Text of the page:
MELISSA LITTLE - Cancer research

Melissa Little portrait








Salary range

AUD$75,000-85,000 p.a.

My advice for students

“Science is more of a career option now than it has been in the past. Make sure you get some laboratory experience when possible. Shop around different labs and look for the best project you can. Try and work out what motivates you about science - is it the thrill of finding out how and why, do you want to have an outcome that it useable or do you want to convey interesting information to others? This may help you determine the career path you opt for within science.”

What I studied

Bachelor of Science 1983
Bachelor of Science (Honours) Physiology 1984
Doctorate of Philosophy (PhD) Biochemistry 1988 - 1990

Career path

Research assistant - Genetics and childhood cancer, Queensland Institute for Medical Research (QIMR) 1985 - 1987
Royal Society Endeavour Fellow - Human Genetics Unit, Edinburgh, Scotland and Wilms’ tumour, Centre for Molecular and Cellular Biology (CMCB), The University of Queensland (UQ) 1990 - 1994
R.D. Wright Postdoctoral Fellow - WT1 and kidney development, National Health and Medical Research Council (NHMRC), Centre for Molecular and Cellular Biology (CMCB), UQ 1995 - 1997
Sylvia and Charles Viertel Senior Research Fellow - Kidney development and disease, CMCB and the Institute for Molecular Bioscience, UQ 1988 - 2002
NHMRC Senior Research Fellow - Kidney development and disease, Institute for Molecular Bioscience, UQ, present

Melissa Little is a leading researcher in the field of molecular genetics, attracting highly sought-after research funding for her work. Her research primarily looks at which genes control the process of development in humans, and in particular, she looks at paediatric kidney cancer.

During school and her undergraduate degree, Melissa made informed decisions based on her interests, which have led her into an area of cutting edge medical research. Melissa is now also a mother and is able to combine her career with a young family.

“I took a science degree because my father was a scientist and I was interested in biology during school. However, I was also interested in architecture. In Grade 12 I was incorrectly counselled that I would not get into architecture or medicine, [so] I enrolled in occupational therapy and science. During Grade 12, I visited the occupational health unit at Wolston Park [psychiatric hospital] and realised that I did not have the personality to be an occupational therapist, so I accepted a position in science.

“I did a Heart Foundation vacation scholarship between second and third year university. That was very helpful in my decision to continue on to do research. There were two key decisions that I made during my career. The first was to not continue on to do a PhD after Honours but to work as a research assistant. This developed my laboratory skills but also made it clear to me that I wished to be driving my own research agenda rather than following instructions. That realisation convinced me to enrol in a PhD. The second key decision was after I had returned to Australia as a postdoctoral fellow. I was pregnant and facing the situation of trying to gain another fellowship to stay in research or take an academic position. I chose to continue in a higher risk position but have more time to do research.”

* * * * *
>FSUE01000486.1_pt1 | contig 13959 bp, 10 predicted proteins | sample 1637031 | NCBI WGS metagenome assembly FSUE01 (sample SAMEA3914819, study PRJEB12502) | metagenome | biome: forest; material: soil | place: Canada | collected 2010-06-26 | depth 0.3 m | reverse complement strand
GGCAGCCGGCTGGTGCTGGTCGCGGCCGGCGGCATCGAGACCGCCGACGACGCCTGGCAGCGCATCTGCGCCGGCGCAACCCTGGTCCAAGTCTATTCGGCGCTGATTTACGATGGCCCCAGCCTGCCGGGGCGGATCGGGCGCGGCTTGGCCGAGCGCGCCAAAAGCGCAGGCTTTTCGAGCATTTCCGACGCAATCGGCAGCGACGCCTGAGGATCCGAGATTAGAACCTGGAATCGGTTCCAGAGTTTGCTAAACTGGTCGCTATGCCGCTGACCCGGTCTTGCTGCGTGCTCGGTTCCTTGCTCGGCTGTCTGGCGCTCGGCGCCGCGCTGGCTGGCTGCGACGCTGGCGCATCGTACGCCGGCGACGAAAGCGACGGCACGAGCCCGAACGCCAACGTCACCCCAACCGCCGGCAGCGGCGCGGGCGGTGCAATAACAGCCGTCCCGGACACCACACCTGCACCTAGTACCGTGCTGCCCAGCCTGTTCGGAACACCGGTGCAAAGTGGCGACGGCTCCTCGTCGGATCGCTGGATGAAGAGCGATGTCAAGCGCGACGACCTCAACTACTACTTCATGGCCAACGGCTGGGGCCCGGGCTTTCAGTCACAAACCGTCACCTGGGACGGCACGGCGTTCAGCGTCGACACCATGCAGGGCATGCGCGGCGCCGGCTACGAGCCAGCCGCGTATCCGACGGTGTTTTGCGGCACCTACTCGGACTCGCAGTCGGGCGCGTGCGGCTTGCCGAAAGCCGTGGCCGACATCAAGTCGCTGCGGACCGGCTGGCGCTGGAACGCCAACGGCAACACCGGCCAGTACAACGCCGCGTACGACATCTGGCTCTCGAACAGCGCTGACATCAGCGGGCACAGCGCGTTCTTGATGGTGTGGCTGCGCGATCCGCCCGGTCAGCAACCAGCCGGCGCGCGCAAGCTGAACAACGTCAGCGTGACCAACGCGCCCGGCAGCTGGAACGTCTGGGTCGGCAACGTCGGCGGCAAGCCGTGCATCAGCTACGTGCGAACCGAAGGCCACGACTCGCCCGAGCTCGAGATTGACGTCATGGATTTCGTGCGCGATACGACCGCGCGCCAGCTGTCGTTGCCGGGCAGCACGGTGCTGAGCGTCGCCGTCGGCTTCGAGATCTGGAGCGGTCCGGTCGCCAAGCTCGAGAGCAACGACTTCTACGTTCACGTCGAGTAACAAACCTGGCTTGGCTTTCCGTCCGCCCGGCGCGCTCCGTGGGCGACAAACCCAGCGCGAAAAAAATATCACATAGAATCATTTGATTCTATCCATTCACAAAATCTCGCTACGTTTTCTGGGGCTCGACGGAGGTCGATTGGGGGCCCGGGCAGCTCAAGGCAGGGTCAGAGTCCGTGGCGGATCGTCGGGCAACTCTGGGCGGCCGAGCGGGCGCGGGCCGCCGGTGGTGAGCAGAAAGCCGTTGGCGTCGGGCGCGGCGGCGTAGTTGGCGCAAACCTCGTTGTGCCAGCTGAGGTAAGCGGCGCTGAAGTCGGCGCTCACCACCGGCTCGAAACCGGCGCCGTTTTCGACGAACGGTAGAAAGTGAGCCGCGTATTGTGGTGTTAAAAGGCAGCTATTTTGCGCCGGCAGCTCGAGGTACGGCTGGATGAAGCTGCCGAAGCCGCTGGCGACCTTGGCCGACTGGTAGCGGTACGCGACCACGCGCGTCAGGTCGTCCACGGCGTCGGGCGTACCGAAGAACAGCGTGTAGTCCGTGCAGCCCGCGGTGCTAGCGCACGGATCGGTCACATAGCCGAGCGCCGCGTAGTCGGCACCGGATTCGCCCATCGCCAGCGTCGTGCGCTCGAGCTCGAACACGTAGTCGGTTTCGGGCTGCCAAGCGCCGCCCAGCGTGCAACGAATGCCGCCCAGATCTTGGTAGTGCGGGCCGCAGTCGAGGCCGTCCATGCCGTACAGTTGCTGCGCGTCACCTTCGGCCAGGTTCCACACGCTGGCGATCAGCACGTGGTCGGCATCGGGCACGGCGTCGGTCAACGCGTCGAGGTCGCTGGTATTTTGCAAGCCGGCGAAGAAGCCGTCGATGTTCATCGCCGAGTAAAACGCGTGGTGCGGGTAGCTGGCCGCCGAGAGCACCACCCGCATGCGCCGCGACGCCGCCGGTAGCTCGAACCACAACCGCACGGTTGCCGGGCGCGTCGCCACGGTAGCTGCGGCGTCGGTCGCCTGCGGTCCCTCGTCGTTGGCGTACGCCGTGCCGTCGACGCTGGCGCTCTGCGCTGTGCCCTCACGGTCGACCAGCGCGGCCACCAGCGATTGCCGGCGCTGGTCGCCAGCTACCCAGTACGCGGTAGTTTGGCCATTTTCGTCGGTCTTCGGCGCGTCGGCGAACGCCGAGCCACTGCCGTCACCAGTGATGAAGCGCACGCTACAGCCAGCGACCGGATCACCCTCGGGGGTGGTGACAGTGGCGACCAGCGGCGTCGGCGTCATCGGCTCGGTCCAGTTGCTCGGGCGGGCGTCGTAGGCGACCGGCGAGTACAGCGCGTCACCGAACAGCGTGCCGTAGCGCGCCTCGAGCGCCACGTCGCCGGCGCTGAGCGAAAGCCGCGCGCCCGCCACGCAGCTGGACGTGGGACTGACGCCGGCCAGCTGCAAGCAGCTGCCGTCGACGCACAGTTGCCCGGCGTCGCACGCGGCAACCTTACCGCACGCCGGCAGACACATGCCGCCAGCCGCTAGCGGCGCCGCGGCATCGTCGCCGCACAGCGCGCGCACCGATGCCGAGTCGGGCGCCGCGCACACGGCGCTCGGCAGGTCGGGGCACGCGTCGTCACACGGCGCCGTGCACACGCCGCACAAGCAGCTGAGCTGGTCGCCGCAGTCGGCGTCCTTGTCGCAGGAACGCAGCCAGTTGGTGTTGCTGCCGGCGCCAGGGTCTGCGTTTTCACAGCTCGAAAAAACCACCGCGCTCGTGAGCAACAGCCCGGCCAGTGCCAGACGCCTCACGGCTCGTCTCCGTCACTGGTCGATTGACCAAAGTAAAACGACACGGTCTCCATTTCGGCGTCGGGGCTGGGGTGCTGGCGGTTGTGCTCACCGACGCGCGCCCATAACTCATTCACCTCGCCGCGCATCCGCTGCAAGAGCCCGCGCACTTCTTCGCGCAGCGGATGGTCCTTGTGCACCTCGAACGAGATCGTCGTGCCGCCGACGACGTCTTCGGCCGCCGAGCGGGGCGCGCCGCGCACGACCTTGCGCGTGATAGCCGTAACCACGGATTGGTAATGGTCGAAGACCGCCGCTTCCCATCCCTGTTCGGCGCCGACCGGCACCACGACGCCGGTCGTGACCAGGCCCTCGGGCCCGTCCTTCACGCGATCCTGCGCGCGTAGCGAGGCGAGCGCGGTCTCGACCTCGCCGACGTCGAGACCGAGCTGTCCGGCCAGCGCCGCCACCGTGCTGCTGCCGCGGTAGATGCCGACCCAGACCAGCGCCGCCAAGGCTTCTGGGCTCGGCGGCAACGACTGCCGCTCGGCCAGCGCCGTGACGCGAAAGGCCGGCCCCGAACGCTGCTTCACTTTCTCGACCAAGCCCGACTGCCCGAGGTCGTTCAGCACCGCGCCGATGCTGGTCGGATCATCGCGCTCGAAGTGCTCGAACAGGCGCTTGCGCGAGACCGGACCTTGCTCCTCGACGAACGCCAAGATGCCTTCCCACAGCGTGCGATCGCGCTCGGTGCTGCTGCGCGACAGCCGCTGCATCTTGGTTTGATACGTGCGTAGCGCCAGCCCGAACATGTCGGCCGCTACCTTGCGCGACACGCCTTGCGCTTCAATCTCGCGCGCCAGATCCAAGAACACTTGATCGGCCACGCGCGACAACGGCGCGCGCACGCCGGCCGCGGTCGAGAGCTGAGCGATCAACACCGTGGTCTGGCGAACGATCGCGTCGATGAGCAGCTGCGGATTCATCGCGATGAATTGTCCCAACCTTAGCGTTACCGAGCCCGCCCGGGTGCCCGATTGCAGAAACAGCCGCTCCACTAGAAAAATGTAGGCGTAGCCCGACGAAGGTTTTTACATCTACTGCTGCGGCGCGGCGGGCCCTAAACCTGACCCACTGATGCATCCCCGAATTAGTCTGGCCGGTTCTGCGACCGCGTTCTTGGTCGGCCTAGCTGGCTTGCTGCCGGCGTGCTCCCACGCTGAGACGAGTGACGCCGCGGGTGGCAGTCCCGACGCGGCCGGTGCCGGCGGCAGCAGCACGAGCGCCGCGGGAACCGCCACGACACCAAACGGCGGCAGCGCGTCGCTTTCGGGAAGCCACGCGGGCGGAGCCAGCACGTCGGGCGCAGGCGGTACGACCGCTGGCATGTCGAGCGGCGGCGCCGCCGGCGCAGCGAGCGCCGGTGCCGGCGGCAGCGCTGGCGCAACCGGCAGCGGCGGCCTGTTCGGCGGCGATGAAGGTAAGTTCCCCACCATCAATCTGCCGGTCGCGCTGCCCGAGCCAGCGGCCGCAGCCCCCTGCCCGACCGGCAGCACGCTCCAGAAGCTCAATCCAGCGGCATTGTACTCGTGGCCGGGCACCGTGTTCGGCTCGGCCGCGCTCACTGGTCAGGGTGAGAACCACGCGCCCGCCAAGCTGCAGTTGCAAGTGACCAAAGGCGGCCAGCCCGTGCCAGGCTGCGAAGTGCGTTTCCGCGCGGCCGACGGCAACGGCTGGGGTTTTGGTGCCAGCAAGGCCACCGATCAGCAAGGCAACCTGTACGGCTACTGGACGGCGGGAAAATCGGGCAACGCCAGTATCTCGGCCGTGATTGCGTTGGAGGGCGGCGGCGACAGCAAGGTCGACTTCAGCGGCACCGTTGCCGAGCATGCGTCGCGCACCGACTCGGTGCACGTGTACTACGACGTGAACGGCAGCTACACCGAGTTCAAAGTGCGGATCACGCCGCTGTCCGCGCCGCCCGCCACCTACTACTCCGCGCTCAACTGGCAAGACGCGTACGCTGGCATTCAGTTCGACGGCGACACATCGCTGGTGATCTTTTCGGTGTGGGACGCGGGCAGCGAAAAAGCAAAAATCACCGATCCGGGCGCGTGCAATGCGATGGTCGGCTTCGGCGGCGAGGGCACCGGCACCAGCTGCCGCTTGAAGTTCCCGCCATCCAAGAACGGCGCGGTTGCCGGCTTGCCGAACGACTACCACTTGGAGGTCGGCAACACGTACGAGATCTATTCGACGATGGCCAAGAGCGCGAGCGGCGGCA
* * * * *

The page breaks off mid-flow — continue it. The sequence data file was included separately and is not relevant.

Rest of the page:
“My research involves working on understanding what genes control the process of development and we’re particularly interested in how you get a normal kidney and what goes wrong in kidney disease, both in children and in adults. We’re suggesting that the genes that are important in making the kidney in the first place are probably going to be some of the things that go wrong later on in kidney problems and kidney disease.

“So we’re also interested in understanding whether there are ways we can get the kidney to repair itself or use stem cells to repair it, if it’s damaged in some way. These could be embryonic stem cells, adult stem cells from other part of the body, or kidney stem cells still present in the kidney after birth, that if we activated the right way would repair damage within that kidney.

“My job also entails:

  • laboratory management
  • writing of grants, manuscripts, seminars, reviews and progress reports
  • supervision, training and mentoring of students and staff
  • design of experiments
  • troubleshooting, project management, communication with peers and the community
  • professional activities surrounding science in Australia.

“I enjoy planning and troubleshooting experiments, working out how things work, writing scientific manuscripts and helping people within my lab develop their own careers.

“I travel a lot. This comes from my involvement in science administration nationally (for the NHMRC, Department of Education Science and Training or the Department of Health and Ageing), presentation of scientific seminars and meetings or reviews of different aspects of science. I am also involved in seeking commercial funding for aspects of my research that are likely to have realistic outcomes.”